Have a helper support surface-mounted cabinets while you back out the screws, or if you’re alone, screw a temporary 1×2 support ledger under the cabinet as we show in Photo 1 to hold it while you unscrew it from the wall. You may need to move or replace the lighting beside or above the old cabinet. Now’s the time to do it.
Hold the new medicine cabinet against the wall and adjust it up and down until the height is a good compromise for your family members, then mark the bottom and set the cabinet aside. Use the mark to draw a level line for positioning the 1×2 ledger (Photo 1). Then follow the photo series for installation details.
Project 2: Glass shelves
Photo 4: Mark the shelf bracket locations
Apply a strip of 2-in. wide masking tape above the center of the toilet and on both sides where the shelf brackets will be mounted. Draw a center line with a level and mark the heights of the shelves on the center tape. Transfer the heights to the bracket tape with a 2-ft. level. Then measure from the center line to mark the exact left and right locations for the brackets.
Photo 5: Make indents at the marks
Indent the drywall at the marks with a Phillips head screwdriver and remove the tape.
Photo 6: Insert anchors in the wall.
Drive hollow wall anchors through the drywall.
Photo 7: Install the brackets.
Screw the brackets to the wall using the screws included with the anchors.
Install the shelves
Place the glass shelves in the brackets. You’re done!
The shelves can be used for storage or display.
Most bathrooms have one space you can count on for additional storage, and that’s over the toilet. Open glass shelving is a great place to display decorative bathroom bottles or knickknacks.
There are zillions of glass shelving systems on the market. Follow the directions that come with the system for the installation details, but read on for help anchoring them to the wall because you probably won’t have studs exactly where you need them. We used masking tape to avoid marking the walls.
Project 3: Built-in pantry cabinets
Photo 8: Cut out the closet drywall
Remove the closet rod and shelf from the closet behind the bathroom wall. Cut a rough inspection hole, then check for electrical cables by peering down into the stud spaces with a flashlight. Cut horizontally between the studs 2 to 3 in. from the ceiling and the baseboard. Then cut out drywall using the studs as a guide.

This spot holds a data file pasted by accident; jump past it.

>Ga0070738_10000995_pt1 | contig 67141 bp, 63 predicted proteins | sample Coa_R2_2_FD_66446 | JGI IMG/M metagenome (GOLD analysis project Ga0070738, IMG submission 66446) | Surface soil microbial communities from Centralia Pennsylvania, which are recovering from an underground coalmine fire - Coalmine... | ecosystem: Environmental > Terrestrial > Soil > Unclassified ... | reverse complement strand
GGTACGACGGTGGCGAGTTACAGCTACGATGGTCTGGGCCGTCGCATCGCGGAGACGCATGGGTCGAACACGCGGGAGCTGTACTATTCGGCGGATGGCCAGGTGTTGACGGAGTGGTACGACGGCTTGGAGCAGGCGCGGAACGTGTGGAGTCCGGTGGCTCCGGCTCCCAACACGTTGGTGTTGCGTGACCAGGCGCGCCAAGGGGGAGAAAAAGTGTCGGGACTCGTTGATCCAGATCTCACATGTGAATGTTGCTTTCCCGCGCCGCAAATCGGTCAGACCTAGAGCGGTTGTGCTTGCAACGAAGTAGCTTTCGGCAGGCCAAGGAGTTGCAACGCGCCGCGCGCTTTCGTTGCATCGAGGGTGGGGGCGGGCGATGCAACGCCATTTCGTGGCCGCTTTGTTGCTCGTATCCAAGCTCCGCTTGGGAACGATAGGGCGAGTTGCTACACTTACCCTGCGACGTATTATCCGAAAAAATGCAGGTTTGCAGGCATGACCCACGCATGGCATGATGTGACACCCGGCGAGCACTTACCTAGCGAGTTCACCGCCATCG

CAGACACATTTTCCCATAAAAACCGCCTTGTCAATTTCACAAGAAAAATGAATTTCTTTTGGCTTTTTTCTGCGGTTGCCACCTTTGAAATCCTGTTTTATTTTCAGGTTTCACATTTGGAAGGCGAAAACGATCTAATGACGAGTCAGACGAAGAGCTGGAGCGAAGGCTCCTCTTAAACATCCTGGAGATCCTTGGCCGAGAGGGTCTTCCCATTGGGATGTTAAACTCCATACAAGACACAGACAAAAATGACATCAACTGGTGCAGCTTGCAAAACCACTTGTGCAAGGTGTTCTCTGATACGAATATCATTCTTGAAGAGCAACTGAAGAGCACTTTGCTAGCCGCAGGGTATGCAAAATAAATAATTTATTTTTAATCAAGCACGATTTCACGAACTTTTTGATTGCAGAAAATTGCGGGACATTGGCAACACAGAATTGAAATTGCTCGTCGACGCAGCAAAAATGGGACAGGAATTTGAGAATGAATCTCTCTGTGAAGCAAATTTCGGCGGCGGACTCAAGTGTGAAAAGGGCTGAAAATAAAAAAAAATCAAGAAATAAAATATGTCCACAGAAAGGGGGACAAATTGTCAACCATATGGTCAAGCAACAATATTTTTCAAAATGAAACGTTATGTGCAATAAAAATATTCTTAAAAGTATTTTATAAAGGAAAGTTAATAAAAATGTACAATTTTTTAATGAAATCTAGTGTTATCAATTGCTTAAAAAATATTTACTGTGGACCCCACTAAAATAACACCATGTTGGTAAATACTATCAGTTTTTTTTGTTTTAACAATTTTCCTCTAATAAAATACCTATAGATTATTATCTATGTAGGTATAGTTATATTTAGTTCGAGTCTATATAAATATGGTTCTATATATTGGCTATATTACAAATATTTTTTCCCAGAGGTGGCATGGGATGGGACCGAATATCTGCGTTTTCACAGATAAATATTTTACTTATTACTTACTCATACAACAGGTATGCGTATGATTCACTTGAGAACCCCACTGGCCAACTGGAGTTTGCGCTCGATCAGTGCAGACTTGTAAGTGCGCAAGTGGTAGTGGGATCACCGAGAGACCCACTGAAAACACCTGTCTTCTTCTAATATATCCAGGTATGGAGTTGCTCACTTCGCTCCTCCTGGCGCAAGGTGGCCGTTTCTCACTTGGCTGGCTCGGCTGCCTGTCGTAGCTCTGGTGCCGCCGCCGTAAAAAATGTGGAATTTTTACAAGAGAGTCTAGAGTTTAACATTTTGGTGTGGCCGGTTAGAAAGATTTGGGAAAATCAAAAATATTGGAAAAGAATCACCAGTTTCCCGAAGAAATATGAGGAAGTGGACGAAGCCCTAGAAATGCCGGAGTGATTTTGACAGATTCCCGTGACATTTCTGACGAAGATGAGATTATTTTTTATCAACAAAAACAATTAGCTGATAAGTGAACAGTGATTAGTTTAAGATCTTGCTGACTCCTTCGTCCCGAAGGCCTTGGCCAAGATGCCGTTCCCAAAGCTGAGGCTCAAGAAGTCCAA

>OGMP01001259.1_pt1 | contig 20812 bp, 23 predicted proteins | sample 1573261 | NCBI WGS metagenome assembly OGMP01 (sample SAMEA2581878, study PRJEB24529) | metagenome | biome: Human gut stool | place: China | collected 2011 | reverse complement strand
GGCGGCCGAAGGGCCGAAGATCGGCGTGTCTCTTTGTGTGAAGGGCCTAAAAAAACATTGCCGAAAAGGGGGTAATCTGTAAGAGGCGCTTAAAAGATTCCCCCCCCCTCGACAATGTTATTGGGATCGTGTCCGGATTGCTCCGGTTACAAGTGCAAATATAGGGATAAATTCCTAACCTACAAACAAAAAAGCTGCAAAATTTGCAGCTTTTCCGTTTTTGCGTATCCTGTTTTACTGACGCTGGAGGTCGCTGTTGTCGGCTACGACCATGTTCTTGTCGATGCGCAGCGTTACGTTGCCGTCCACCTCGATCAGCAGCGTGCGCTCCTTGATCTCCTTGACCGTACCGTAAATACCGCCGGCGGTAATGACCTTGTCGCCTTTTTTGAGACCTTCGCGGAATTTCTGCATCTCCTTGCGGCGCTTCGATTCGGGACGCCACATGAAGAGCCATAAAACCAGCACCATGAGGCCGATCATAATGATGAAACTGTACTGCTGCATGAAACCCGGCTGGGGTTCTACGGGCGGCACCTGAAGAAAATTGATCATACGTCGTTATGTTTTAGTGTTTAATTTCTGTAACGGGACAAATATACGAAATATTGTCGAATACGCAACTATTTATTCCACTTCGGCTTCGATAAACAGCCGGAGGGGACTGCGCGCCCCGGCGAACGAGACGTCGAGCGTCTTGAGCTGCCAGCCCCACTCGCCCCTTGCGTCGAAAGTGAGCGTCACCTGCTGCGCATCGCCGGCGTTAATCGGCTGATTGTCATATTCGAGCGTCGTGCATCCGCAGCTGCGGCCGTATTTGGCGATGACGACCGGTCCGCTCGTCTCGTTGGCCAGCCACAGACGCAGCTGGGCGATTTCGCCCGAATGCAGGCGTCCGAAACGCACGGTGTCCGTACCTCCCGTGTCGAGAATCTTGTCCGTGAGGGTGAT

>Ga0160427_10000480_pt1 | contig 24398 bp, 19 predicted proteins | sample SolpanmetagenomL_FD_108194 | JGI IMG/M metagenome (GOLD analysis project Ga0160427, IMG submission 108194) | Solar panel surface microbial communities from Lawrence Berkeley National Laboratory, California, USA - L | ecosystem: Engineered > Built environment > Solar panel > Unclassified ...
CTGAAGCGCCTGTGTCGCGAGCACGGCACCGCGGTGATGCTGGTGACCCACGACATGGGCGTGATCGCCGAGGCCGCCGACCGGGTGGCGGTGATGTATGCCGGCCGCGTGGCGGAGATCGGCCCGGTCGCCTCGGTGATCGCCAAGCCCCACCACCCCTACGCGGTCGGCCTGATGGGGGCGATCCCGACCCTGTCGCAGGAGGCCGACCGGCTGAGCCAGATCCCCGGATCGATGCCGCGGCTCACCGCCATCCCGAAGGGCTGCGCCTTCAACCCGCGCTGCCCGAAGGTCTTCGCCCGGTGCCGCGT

Photo 9: Prepare the framing.
Draw a line along the studs on the backside of the drywall, and then use a 2-lb. maul to pound the side studs over until each opening is 15-1/2 in. wide. Use the line as a guide to tell when the stud has moved about 1 in. Pound mostly at the very top and bottom of the stud to slide it along the plates. Smaller taps between the top and bottom will loosen the grip of drywall screws or nails. Toe-screw the studs to the plates with 3-in. screws and cut off the overhanging drywall edge.
Photo 10: Install the cribbing.
Subtract 5 in. from the depth of the cabinets and draw lines on the floor to mark the cabinet backs. Use the lines to position the bottom row of 2×4 cribbing. Center the middle 2×4 over the center stud so it supports both cabinets. Position the outside 2x4s even with the side studs. Overlap the rows at the corners and nail them together with 10d nails.
Photo 11: Mark the cabinet dimensions on the wall.
Draw level lines on the backside of the bathroom drywall to mark the top and bottom of the cabinet face. (Base your layout on the cabinet face frame. The recessed toe-kick does not protrude into the bathroom.) Poke a drywall saw through the drywall to mark the corners of each cabinet.
Photo 12: Open up the wall.
Use the corner cuts from inside the bathroom to redraw the top and bottom cuts, adding 1/4 in. to the top and bottom for wiggle room. Cut out the bathroom drywall from the bathroom side. Remove the thin strip of drywall that covers the center stud (Photo 13).
Photo 13: Install stop blocks.
Tack four 1/2-in. thick spacer blocks about 6 in. in from the top and bottom edges of the opening, then screw 1×2 stop blocks across both bays with 3-in. screws.
Most small bathrooms have a similar layout to the one we show; all of the plumbing is on one wall and the door usually swings against a blank wall. Often, there’s a closet on the other side of the blank wall to steal space from. If you don’t have a closet, you’ll have to decide if you can give up 1 or 2 ft. of floor space in the other room and go to the trouble of framing, drywalling, taping, painting and trimming a false wall to conceal the unsightly cabinet backs.